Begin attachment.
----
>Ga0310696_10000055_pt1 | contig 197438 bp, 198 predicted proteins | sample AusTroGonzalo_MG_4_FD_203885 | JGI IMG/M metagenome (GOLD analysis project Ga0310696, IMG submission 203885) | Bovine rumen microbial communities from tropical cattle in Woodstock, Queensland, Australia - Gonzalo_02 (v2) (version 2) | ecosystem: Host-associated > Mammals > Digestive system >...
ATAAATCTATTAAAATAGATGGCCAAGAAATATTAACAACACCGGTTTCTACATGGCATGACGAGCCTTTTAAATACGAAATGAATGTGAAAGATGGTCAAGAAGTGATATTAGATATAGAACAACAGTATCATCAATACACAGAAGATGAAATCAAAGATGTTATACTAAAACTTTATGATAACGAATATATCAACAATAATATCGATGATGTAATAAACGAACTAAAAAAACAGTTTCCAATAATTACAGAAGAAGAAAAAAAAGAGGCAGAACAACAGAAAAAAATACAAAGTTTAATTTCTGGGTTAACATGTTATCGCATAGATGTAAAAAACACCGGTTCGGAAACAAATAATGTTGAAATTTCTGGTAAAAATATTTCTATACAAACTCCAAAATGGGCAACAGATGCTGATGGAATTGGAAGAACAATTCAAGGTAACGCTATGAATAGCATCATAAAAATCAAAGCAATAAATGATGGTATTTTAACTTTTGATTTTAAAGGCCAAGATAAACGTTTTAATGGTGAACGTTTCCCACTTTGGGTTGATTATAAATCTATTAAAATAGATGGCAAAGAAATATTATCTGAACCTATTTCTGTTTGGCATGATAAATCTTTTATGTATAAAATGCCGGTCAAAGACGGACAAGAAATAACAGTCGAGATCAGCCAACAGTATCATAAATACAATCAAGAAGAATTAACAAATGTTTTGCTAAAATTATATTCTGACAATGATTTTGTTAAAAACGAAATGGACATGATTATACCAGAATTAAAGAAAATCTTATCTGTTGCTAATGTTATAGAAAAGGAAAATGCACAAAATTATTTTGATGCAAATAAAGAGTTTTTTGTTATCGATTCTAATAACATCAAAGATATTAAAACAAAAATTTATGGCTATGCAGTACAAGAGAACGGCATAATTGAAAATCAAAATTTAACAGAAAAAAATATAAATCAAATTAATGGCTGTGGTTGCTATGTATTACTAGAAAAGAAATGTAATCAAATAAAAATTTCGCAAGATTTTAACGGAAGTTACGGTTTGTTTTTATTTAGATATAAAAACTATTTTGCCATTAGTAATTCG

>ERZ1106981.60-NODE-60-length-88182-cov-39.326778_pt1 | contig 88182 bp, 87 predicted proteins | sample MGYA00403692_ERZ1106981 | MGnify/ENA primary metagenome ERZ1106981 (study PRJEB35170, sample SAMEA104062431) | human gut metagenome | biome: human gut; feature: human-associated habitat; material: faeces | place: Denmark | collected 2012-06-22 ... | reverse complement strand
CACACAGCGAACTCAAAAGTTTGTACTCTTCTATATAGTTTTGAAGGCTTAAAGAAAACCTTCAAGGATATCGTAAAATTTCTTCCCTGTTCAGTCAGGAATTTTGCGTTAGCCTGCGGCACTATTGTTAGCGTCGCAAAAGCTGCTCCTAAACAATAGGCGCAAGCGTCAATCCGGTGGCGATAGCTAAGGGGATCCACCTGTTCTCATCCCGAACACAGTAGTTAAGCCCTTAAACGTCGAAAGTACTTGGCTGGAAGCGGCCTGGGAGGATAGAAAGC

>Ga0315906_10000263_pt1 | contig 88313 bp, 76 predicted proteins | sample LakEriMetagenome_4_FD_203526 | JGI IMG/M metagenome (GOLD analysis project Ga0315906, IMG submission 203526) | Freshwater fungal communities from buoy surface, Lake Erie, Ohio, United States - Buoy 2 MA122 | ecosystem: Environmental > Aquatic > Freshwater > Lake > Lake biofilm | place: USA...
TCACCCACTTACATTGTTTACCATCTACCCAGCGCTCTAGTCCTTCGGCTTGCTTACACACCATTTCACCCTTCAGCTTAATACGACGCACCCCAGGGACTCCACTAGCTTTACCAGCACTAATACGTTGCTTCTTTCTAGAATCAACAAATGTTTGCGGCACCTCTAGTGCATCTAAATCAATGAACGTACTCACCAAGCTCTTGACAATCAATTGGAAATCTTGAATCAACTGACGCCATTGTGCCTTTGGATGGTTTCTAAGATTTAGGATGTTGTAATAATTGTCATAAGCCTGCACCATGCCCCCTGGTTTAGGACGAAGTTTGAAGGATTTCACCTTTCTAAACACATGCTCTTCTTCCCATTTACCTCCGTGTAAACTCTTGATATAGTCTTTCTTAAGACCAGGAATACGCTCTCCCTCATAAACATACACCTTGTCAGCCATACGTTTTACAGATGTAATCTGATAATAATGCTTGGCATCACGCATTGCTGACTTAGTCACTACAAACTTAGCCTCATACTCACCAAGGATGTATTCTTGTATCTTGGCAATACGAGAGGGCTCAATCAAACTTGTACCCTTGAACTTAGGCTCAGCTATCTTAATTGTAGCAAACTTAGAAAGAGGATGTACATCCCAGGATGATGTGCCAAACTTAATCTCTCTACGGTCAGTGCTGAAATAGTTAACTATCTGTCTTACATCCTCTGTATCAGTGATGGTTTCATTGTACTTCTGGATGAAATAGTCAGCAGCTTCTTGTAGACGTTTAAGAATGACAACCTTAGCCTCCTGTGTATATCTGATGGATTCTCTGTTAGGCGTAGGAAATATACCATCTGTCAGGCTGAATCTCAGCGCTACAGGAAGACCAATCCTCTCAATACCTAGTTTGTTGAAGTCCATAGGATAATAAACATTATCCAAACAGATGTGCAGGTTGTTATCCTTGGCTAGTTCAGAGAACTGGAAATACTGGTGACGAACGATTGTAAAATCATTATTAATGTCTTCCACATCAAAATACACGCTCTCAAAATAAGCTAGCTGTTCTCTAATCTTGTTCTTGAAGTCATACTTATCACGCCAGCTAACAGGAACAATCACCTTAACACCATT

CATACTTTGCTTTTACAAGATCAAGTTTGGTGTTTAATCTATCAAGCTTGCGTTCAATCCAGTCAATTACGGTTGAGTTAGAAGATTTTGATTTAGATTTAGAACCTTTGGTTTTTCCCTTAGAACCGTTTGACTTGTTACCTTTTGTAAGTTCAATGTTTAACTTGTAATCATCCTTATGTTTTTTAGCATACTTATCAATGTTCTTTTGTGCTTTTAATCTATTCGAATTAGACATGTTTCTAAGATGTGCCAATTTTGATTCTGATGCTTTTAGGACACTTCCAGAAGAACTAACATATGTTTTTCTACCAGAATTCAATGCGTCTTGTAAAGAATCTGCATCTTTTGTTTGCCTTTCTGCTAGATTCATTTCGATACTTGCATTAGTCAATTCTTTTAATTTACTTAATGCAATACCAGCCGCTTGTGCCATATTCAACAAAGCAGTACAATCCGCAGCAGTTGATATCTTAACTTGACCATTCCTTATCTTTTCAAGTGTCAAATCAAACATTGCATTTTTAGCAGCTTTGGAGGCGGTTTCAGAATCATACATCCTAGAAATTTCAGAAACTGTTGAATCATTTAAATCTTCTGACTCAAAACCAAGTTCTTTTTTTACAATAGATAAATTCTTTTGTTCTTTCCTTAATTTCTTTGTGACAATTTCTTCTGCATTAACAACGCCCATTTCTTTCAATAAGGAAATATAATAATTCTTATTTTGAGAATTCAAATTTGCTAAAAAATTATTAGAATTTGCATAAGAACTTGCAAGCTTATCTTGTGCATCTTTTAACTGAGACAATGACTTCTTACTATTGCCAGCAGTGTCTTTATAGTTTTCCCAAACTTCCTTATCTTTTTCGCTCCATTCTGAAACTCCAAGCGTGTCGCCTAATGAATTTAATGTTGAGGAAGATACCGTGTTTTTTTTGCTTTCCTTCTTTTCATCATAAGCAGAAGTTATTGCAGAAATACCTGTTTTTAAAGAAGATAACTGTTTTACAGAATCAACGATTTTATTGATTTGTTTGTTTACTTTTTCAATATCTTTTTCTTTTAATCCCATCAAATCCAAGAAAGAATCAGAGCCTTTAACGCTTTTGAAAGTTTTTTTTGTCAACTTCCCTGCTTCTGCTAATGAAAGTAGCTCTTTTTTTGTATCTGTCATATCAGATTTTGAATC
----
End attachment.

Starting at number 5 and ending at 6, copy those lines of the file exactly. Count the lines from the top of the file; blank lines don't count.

>Ga0315906_10000263_pt1 | contig 88313 bp, 76 predicted proteins | sample LakEriMetagenome_4_FD_203526 | JGI IMG/M metagenome (GOLD analysis project Ga0315906, IMG submission 203526) | Freshwater fungal communities from buoy surface, Lake Erie, Ohio, United States - Buoy 2 MA122 | ecosystem: Environmental > Aquatic > Freshwater > Lake > Lake biofilm | place: USA...
TCACCCACTTACATTGTTTACCATCTACCCAGCGCTCTAGTCCTTCGGCTTGCTTACACACCATTTCACCCTTCAGCTTAATACGACGCACCCCAGGGACTCCACTAGCTTTACCAGCACTAATACGTTGCTTCTTTCTAGAATCAACAAATGTTTGCGGCACCTCTAGTGCATCTAAATCAATGAACGTACTCACCAAGCTCTTGACAATCAATTGGAAATCTTGAATCAACTGACGCCATTGTGCCTTTGGATGGTTTCTAAGATTTAGGATGTTGTAATAATTGTCATAAGCCTGCACCATGCCCCCTGGTTTAGGACGAAGTTTGAAGGATTTCACCTTTCTAAACACATGCTCTTCTTCCCATTTACCTCCGTGTAAACTCTTGATATAGTCTTTCTTAAGACCAGGAATACGCTCTCCCTCATAAACATACACCTTGTCAGCCATACGTTTTACAGATGTAATCTGATAATAATGCTTGGCATCACGCATTGCTGACTTAGTCACTACAAACTTAGCCTCATACTCACCAAGGATGTATTCTTGTATCTTGGCAATACGAGAGGGCTCAATCAAACTTGTACCCTTGAACTTAGGCTCAGCTATCTTAATTGTAGCAAACTTAGAAAGAGGATGTACATCCCAGGATGATGTGCCAAACTTAATCTCTCTACGGTCAGTGCTGAAATAGTTAACTATCTGTCTTACATCCTCTGTATCAGTGATGGTTTCATTGTACTTCTGGATGAAATAGTCAGCAGCTTCTTGTAGACGTTTAAGAATGACAACCTTAGCCTCCTGTGTATATCTGATGGATTCTCTGTTAGGCGTAGGAAATATACCATCTGTCAGGCTGAATCTCAGCGCTACAGGAAGACCAATCCTCTCAATACCTAGTTTGTTGAAGTCCATAGGATAATAAACATTATCCAAACAGATGTGCAGGTTGTTATCCTTGGCTAGTTCAGAGAACTGGAAATACTGGTGACGAACGATTGTAAAATCATTATTAATGTCTTCCACATCAAAATACACGCTCTCAAAATAAGCTAGCTGTTCTCTAATCTTGTTCTTGAAGTCATACTTATCACGCCAGCTAACAGGAACAATCACCTTAACACCATT